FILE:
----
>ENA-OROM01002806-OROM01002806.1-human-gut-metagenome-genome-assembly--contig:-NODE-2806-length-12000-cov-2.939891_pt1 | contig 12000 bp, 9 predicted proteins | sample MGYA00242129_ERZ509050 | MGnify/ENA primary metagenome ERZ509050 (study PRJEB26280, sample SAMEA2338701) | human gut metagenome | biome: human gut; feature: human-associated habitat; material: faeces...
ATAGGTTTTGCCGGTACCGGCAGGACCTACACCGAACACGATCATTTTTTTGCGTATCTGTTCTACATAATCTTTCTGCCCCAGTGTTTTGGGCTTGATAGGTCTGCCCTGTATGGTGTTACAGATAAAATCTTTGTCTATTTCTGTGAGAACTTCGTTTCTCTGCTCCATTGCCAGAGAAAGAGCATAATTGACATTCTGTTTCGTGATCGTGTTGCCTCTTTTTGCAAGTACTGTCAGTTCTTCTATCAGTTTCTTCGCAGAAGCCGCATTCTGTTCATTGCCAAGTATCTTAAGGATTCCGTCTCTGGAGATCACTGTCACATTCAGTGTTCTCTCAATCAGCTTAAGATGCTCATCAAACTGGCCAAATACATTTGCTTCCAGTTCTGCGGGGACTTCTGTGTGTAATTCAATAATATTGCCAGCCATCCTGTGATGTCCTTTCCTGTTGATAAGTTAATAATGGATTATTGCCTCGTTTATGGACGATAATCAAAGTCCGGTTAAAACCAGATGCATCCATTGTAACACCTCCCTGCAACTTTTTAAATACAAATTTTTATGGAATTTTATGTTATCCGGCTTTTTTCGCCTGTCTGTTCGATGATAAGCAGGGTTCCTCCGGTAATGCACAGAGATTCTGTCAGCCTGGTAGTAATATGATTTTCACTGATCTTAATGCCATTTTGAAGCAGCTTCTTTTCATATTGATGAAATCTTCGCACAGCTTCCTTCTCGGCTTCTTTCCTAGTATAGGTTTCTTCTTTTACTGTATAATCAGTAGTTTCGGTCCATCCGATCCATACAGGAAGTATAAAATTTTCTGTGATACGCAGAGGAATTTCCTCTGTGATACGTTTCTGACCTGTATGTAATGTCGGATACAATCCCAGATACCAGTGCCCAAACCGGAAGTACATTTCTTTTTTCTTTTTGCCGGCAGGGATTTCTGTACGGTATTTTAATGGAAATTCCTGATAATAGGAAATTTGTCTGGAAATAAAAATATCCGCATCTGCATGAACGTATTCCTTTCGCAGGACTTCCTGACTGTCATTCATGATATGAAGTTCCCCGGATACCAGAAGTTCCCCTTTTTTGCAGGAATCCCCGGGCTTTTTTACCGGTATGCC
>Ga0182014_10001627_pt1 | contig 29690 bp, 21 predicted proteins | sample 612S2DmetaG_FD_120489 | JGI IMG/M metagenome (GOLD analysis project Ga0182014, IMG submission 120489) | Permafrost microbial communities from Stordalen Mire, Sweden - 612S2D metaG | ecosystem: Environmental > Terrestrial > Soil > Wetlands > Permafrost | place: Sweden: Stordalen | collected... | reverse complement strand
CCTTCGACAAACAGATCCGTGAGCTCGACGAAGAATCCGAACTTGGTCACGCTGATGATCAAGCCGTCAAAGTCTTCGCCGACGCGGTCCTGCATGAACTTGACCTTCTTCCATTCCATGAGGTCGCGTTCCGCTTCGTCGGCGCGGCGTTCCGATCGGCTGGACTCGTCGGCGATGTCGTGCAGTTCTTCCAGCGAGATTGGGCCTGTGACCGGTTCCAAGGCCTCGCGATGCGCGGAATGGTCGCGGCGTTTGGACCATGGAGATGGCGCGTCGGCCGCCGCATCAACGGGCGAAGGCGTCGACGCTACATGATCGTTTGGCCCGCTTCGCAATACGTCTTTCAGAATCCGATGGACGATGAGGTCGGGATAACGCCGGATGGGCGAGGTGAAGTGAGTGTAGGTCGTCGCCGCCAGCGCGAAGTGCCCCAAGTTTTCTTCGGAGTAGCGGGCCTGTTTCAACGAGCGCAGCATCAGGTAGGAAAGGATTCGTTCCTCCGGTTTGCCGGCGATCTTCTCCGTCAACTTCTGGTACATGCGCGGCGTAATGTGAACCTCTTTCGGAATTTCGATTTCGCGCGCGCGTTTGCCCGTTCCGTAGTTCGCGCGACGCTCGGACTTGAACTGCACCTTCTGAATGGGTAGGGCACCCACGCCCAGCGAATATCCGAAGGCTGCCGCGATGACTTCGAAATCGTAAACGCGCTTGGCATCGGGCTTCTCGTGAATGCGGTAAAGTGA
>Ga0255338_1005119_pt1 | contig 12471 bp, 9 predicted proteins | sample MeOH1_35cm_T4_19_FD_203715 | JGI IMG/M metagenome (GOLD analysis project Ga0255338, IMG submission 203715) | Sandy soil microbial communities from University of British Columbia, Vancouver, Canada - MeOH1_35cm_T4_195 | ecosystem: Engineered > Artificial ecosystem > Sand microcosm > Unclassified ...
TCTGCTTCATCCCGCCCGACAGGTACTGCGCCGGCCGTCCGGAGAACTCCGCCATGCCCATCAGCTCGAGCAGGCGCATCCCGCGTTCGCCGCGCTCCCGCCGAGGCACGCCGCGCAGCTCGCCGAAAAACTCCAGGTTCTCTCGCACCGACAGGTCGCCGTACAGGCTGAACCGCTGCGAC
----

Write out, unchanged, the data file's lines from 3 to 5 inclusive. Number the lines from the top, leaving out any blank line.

>Ga0182014_10001627_pt1 | contig 29690 bp, 21 predicted proteins | sample 612S2DmetaG_FD_120489 | JGI IMG/M metagenome (GOLD analysis project Ga0182014, IMG submission 120489) | Permafrost microbial communities from Stordalen Mire, Sweden - 612S2D metaG | ecosystem: Environmental > Terrestrial > Soil > Wetlands > Permafrost | place: Sweden: Stordalen | collected... | reverse complement strand
CCTTCGACAAACAGATCCGTGAGCTCGACGAAGAATCCGAACTTGGTCACGCTGATGATCAAGCCGTCAAAGTCTTCGCCGACGCGGTCCTGCATGAACTTGACCTTCTTCCATTCCATGAGGTCGCGTTCCGCTTCGTCGGCGCGGCGTTCCGATCGGCTGGACTCGTCGGCGATGTCGTGCAGTTCTTCCAGCGAGATTGGGCCTGTGACCGGTTCCAAGGCCTCGCGATGCGCGGAATGGTCGCGGCGTTTGGACCATGGAGATGGCGCGTCGGCCGCCGCATCAACGGGCGAAGGCGTCGACGCTACATGATCGTTTGGCCCGCTTCGCAATACGTCTTTCAGAATCCGATGGACGATGAGGTCGGGATAACGCCGGATGGGCGAGGTGAAGTGAGTGTAGGTCGTCGCCGCCAGCGCGAAGTGCCCCAAGTTTTCTTCGGAGTAGCGGGCCTGTTTCAACGAGCGCAGCATCAGGTAGGAAAGGATTCGTTCCTCCGGTTTGCCGGCGATCTTCTCCGTCAACTTCTGGTACATGCGCGGCGTAATGTGAACCTCTTTCGGAATTTCGATTTCGCGCGCGCGTTTGCCCGTTCCGTAGTTCGCGCGACGCTCGGACTTGAACTGCACCTTCTGAATGGGTAGGGCACCCACGCCCAGCGAATATCCGAAGGCTGCCGCGATGACTTCGAAATCGTAAACGCGCTTGGCATCGGGCTTCTCGTGAATGCGGTAAAGTGA
>Ga0255338_1005119_pt1 | contig 12471 bp, 9 predicted proteins | sample MeOH1_35cm_T4_19_FD_203715 | JGI IMG/M metagenome (GOLD analysis project Ga0255338, IMG submission 203715) | Sandy soil microbial communities from University of British Columbia, Vancouver, Canada - MeOH1_35cm_T4_195 | ecosystem: Engineered > Artificial ecosystem > Sand microcosm > Unclassified ...